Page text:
‘Much Later, Achilles and Arjuna Speak of the Gods’ and other poems

01 July, 2014

ABOUT THE POEMS The world’s great epics show their valorous, and sometimes vain, heroes at the crest of their powers. But what happens in the aftermath of heroic victories? In ‘Much Later, Achilles and Arjuna Speak of the Gods,’ Minal Hajratwala imagines her two protagonists as aged men occupying the same hospital chamber. Shorn of their martial settings, they look back regretfully at their past selves, much in the way that readers might regard characters. Taking the idea of parallel progressions further in ‘Terza Rima in Bermuda,’ Hajratwala deploys a little-used poetic form: the terza rima made famous by Dante, in which triads of lines rhyme in an aba bcb cdc scheme, so that sounds appearing between rhymes in one stanza begin to rhyme in the next, and then fall away entirely in the third. Here, they do so in parallel columns at the same time, making the eye shuttle back and forth between terze rime.

Much Later, Achilles and Arjuna Speak of the Gods
(ENTER Patients.)

We are old men now

drinking gold instead of draping

heavy chains over the breasts of our dreams.

I never much cared for boobs.

I was an ass man. Am.

Was it worth it,

all that sticky red gore?  Did I honour

my lover’s cannon-melted

lump of jaggery?

Ten thousand twirls of her sari.

Strap-marks on his chest

where the armour chafed.

When He spoke the universe sweetened

With the light & wind She tricked me,

with the vengeance-melody

with the song of duty & order,

& it seemed

the only way

we could restore order

to find peace

but where is the order in battle,

o but where is the peace in mayhem,

what I wielded with the tip of my sword

what I dispensed, arrow after pure arrow

arcing bright through the muscles of men

aimed true into the hearts of my cousins

like divine love?

I would rather have adored,

adorned. Had I dared…?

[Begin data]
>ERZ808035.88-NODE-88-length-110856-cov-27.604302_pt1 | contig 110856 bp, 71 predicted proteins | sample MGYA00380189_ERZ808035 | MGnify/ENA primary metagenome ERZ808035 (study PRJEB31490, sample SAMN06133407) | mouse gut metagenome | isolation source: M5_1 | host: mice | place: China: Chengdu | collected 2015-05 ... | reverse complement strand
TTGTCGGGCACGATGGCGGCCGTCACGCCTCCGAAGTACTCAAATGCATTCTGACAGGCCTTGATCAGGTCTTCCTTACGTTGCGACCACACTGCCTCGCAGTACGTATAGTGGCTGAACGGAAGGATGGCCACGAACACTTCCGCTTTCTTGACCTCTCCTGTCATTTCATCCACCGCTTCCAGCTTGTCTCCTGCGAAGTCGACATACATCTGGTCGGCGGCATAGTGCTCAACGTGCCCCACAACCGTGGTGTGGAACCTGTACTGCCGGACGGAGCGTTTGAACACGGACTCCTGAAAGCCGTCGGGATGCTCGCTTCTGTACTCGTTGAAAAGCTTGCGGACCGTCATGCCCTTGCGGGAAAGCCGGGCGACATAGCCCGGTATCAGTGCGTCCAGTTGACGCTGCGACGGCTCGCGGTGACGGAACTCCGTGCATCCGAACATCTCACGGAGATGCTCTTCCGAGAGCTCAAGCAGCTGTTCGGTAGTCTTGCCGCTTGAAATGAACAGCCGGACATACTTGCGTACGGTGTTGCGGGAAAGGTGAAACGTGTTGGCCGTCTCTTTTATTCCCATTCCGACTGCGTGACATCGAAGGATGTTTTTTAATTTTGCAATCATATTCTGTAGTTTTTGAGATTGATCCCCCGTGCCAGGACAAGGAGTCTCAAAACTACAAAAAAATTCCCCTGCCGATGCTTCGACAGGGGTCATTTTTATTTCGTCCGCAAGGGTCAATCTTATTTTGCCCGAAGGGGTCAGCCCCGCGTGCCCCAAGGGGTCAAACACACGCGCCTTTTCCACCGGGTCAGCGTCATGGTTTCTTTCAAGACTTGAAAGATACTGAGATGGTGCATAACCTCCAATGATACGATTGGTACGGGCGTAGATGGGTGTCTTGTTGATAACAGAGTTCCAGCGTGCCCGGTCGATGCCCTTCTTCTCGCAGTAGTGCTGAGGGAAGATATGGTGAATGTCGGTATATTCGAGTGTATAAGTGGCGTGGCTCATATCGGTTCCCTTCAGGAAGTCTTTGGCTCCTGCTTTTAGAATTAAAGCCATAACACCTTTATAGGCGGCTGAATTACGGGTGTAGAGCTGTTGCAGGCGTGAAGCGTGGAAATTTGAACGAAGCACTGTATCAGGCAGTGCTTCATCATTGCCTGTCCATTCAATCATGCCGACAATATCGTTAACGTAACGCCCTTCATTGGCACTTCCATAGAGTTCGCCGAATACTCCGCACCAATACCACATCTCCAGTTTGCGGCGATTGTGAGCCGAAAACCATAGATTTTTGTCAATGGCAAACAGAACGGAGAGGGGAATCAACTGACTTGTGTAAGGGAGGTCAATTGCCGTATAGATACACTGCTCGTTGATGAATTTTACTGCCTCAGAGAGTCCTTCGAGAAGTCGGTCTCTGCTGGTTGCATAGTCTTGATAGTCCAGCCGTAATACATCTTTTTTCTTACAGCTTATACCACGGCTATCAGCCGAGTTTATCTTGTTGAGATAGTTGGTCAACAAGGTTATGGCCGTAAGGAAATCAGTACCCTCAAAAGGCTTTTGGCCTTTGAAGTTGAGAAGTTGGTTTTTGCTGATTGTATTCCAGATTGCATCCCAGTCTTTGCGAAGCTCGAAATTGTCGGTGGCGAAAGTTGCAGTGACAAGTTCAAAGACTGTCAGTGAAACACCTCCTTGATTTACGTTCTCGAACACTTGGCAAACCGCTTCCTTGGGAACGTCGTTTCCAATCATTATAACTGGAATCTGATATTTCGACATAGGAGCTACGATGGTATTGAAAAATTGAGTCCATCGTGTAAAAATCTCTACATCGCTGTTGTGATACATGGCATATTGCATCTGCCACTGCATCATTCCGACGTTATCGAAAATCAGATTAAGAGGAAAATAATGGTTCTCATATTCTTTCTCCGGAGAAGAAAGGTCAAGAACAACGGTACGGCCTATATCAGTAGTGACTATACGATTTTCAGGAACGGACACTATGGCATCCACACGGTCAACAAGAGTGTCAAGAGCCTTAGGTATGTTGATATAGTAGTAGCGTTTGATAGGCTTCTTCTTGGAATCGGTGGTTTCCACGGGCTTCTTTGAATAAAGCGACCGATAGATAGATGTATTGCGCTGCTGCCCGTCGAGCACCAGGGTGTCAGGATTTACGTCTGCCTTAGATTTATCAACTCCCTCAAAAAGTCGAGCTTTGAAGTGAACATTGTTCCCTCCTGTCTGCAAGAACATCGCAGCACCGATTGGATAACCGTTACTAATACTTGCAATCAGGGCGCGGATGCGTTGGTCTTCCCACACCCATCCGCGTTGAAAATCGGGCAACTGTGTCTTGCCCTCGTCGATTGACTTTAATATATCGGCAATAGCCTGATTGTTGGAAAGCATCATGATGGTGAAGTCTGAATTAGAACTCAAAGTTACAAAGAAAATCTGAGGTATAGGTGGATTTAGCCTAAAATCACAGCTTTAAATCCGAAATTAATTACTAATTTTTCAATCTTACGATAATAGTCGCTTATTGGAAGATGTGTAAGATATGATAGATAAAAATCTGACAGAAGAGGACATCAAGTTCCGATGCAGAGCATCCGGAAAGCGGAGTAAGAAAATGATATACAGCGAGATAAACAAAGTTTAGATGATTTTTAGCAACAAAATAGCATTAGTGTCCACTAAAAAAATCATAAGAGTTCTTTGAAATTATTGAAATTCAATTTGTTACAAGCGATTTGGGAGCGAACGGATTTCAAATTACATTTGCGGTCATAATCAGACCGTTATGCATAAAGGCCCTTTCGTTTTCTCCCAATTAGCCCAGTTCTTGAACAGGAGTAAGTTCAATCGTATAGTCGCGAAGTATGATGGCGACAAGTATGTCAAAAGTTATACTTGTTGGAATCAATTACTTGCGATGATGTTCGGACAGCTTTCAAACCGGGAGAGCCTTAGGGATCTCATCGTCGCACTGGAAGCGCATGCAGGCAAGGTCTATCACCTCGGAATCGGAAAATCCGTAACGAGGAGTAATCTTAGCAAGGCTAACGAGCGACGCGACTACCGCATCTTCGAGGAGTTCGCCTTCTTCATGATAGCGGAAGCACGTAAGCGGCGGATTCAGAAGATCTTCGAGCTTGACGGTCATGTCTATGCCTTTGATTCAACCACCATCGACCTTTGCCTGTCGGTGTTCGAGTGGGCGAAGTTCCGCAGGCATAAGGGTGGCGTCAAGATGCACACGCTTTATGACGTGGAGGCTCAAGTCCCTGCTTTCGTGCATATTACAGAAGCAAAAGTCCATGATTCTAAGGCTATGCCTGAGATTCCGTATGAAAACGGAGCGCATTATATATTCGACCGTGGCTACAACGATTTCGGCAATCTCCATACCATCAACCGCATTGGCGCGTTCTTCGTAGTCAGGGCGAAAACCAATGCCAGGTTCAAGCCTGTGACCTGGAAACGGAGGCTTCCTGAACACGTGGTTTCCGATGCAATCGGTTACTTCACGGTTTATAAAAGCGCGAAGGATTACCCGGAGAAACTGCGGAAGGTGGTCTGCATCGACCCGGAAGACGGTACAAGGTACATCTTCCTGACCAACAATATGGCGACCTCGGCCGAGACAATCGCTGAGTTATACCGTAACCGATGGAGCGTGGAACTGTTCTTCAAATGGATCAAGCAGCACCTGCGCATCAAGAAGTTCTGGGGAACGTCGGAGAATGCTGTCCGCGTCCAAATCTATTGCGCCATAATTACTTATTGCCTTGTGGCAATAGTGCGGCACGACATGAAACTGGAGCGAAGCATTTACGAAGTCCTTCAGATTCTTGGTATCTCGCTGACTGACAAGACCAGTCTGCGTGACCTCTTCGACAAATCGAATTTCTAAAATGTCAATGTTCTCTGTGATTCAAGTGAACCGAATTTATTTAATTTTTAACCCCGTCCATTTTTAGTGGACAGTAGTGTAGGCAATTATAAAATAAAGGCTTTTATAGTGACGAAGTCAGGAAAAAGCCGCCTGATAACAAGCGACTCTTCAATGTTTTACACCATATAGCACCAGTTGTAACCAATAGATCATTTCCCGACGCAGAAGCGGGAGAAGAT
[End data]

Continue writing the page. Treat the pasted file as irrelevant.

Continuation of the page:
Now they sing of us

in rhymed couplets, heroic metre

as if we were brave.

Shit-scared. Bastard. Orphan. Cunt.

Kund, kundalini, Kunti.

If I had known you then?

I’d have shot an arrow

into your noble eye.

(ENTER Nurse, with syringes. Shh, shh, she soothes as

veterans’ nightmares soot the ceiling

of the PTSD ward. She lifts each soft,

mottled wrist to find the vein.)

Notice of Fictious Business Name
This thing

covering something

will henceforth be called skinIts inner scaffolding is named bone

System of sinews that shifts it

let’s moniker muscle

or Id

Growing from it is hair

in soft waves of sex

Deep inside      geography untamed      soul

solely occupied with mapping

itself silently

no will or ill



ease of transmission the whole

calls itself Minal

cuts the ribbon

throws open the doors

begins to serve

Terza Rima in Bermuda


This islandholiday's been pain,


daisy chainfraying, so


packed & prepped to go

when she sees


may be the storm to seize

as souvenir: sundress,


ring, T-shirt, wordless



deep thirst. ready,

set, more

fear than

hope, she reaches for

her shoulder — cold — then

wonders how to mend.

She wakes her: Listen,


But she's wept island

tears all night (wane

of moon,

ache of star), lain

awake & thought how soon

they'll leave;

no mood to ruin

morning sleep to grieve

the end of

what she wants, still, to belive—

end of fate, of her & her, of

the right

to ordinary love.

some soon night

she'll rise

alone, won't fight

the day like this, will realise


one should know before she dies

but not yet. Too soon to sever

the dream, blue bits of forever.

Minal Hajratwala is a writing coach, author of the award-winning Leaving India: My Family’s Journey from Five Villages to Five Continents, and editor of Out! Stories from the New Queer India. A collection of her poetry is forthcoming this year from The (Great) Indian Poetry Collective.